The house that abolitionist John Brown lived in at the intersection of Diagonal Road, Copley Road, Maple Street, and South Portage Path has a new look and new life.
Gone is the sullen grey paint of the exterior, gone are the black drapes in the windows. Most significantly, the interior has been revitalized with a new exhibit.
The John Brown House was built sometime around 1830. It was much smaller then, only consisting of the two front rooms and a loft. When Colonel Simon Perkins, son of Akron’s co-founder General Simon Perkins, and his wife Grace moved from Warren to Akron, they rented the house while their large stone mansion was being built on their farm diagonally across the road.
Perkins eventually bought the house and its property and rented the building out, most notably to John Brown in 1844.
Perkins hired Brown to care for his sheep and help manage a wool business. The partnership lasted for 10 years, but Brown only lived in the Akron house for the first two. He moved to Springfield, Mass. in 1846 to expand their business. Some of his sons remained at the Akron house until the Perkins and Brown partnership dissolved.
Brown famously went on to lead the Pottawatomie Massacre in Kansas and a slave uprising, the raid on Harper’s Ferry in Virginia, in 1859.
Brown was found guilty of treason and executed in December 1859. But today, he is remembered as a leader of the anti-slavery movement whose actions may have lit the first sparks of the American Civil War.
The Portage Country Club added the south room while renting the John Brown House several decades later. Charles Perkins, son of the Colonel, expanded the house to its present size.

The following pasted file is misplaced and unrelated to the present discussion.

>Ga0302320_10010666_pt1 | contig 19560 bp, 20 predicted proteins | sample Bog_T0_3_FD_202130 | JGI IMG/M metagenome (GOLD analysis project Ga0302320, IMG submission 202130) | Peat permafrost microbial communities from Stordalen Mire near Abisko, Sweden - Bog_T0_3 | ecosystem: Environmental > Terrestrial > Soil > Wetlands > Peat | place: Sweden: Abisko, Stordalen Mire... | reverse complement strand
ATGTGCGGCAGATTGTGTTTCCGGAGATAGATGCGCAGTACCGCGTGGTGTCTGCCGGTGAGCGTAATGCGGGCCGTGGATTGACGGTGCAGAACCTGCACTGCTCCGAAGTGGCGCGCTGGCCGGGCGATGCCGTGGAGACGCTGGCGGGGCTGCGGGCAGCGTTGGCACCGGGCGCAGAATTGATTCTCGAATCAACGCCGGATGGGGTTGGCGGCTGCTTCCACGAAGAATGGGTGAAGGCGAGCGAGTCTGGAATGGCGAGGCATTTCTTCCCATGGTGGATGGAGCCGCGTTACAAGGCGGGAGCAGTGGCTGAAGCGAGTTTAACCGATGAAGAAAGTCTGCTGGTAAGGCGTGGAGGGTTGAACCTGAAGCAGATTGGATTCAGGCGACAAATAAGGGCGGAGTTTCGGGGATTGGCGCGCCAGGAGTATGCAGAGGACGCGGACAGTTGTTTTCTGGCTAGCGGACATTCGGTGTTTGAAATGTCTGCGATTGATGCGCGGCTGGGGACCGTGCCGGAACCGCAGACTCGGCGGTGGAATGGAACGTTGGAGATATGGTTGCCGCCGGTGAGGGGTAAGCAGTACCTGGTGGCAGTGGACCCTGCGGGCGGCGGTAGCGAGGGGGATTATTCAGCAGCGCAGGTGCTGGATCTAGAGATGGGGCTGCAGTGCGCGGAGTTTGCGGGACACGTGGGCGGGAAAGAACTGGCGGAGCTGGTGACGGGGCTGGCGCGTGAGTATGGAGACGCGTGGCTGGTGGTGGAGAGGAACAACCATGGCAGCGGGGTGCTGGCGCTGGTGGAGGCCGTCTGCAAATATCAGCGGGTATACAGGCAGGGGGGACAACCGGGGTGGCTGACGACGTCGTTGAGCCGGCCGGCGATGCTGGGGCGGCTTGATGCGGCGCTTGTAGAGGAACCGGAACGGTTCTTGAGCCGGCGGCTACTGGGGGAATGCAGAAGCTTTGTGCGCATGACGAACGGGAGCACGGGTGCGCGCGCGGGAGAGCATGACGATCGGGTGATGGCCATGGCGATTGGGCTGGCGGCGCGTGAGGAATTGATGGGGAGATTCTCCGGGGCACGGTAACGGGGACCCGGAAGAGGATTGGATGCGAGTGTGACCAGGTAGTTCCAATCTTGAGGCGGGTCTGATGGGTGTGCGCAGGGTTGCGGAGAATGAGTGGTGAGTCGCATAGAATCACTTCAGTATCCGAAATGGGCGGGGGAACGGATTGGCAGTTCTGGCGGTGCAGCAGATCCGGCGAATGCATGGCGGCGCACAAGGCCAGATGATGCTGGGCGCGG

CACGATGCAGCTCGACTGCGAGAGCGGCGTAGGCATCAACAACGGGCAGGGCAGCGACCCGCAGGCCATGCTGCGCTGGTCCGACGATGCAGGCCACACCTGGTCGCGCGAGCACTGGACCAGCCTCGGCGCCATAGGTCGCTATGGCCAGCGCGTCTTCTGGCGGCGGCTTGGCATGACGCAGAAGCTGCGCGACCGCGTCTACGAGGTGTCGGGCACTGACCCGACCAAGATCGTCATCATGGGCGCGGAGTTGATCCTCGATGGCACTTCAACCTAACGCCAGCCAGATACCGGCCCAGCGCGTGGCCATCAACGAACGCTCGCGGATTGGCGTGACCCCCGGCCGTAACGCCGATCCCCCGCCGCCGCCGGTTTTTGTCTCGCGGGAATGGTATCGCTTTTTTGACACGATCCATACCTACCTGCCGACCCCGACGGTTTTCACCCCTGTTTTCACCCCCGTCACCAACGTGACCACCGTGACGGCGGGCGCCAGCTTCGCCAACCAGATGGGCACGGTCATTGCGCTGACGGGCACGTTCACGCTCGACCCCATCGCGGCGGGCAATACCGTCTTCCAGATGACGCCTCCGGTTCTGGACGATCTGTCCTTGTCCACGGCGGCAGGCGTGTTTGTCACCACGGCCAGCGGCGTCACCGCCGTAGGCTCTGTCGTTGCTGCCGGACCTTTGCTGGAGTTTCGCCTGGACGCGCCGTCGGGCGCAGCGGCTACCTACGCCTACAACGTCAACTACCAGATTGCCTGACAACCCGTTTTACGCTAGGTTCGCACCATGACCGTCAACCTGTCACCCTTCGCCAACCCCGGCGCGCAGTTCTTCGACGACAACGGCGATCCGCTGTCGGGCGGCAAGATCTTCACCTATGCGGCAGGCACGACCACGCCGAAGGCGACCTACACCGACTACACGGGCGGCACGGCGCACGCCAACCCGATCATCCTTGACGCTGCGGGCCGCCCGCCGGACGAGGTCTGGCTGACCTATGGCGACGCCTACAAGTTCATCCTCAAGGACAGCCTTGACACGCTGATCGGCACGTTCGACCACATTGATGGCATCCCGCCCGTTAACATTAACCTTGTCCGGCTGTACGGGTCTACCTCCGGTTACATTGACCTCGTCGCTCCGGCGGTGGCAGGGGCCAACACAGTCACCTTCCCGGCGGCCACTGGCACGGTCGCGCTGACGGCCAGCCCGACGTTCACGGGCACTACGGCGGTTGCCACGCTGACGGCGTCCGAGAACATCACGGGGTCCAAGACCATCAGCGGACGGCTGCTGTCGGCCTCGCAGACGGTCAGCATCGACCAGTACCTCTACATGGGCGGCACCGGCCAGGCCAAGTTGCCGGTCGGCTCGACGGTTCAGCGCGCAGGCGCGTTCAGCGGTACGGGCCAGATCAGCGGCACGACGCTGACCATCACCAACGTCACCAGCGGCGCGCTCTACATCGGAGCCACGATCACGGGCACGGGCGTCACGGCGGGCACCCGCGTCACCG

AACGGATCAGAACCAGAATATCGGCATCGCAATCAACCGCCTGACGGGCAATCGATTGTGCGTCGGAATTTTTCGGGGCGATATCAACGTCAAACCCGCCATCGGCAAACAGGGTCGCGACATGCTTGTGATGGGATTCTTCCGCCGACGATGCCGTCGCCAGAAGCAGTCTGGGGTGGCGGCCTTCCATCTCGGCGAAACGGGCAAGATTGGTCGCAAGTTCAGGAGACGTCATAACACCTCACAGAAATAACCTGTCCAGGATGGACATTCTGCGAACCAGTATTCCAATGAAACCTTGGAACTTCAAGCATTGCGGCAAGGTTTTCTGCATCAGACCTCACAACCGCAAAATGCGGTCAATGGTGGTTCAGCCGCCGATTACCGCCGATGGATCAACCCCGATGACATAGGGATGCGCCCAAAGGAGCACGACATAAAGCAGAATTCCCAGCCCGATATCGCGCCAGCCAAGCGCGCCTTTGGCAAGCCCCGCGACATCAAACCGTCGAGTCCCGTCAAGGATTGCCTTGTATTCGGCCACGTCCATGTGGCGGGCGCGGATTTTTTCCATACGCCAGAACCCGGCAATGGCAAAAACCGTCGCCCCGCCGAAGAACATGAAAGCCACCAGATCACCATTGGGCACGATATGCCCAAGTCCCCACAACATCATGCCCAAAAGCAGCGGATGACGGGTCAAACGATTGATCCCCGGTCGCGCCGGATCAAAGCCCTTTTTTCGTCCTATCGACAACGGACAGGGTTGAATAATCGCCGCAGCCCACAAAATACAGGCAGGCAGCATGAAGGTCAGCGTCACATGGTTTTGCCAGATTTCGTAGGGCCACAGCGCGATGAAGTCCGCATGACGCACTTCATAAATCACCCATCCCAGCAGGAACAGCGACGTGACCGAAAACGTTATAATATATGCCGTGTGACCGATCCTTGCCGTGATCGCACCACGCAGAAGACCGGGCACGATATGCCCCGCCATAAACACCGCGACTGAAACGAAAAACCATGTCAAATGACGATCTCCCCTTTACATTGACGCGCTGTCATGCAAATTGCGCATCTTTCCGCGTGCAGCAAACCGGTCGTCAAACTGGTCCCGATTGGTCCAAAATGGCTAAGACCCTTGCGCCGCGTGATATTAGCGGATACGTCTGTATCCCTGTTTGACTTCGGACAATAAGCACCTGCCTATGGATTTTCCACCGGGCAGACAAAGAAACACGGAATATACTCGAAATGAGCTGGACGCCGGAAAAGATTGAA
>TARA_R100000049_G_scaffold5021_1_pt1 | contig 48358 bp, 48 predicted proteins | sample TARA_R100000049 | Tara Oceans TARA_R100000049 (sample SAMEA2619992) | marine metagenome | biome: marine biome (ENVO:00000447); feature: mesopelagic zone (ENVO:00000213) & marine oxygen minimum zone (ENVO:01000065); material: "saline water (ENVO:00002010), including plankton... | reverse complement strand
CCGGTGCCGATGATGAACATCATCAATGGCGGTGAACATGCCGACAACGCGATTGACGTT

The house was willed to the Summit County Historical Society in 1943. The only visible original features are the floors of the two front rooms.
The house had been closed to tours for the past couple of years, but reopened to the public on May 9. With a grant from the National Park Service Underground Railroad Network to Freedom via The Association for the Study of African American Life and History, the Society was able to renovate the exterior with new cedar siding and a polymer roof.
Contributing grants from the Akron Community Foundation, the GAR Foundation, the Charles E. & Mabel M. Ritchie Memorial Foundation and local artist Woodrow Nash made it possible to install a new long term exhibit entitled “Family, Farm, Freedom” about John Brown’s life and the broader themes of slavery in America and civil rights. The exhibit, by Communications Exhibits Inc. of Canal Fulton, includes hands-on activities which encourage visitors to interact with the themes and key concepts.
The rear gallery houses temporary exhibits from the National Museum of African American History & Culture and “Telling a People’s Story: African American Children’s Illustrated Literature” from the Miami University Art Museum. The books represented in this exhibit are on loan from the Akron-Summit County Public Library and are available for visitors to peruse.
Society President and CEO Leianne Neff Heppner said that her goal is for the rear galley to be a space for rotating exhibits which focus on diversity and culture. She also hopes that the space will continue to provide an opportunity to collaborate with the community and local universities.
Work continues at the John Brown House. In the coming months, Woodrow Nash will be installing at least 5 busts of John Brown’s African American companions at Harper’s Ferry. An ADA ramp and restroom will be installed to make the house accessible to all visitors. The parking lot will be expanded and paved to allow easier access for vehicles.
The Society’s properties are open to tours Wednesday through Saturday, 1 pm – 4 pm. Free children’s programming focused on the illustration exhibit will be held at the John Brown House on Tuesdays at 11 am from June 11 to July 9.
Charlotte Gintert is an archaeologist by day and a photographer by sunrise and sunset. You can check out her photos at www.capturedglimpses.com and follow her on Instagram at @capturedglimpses.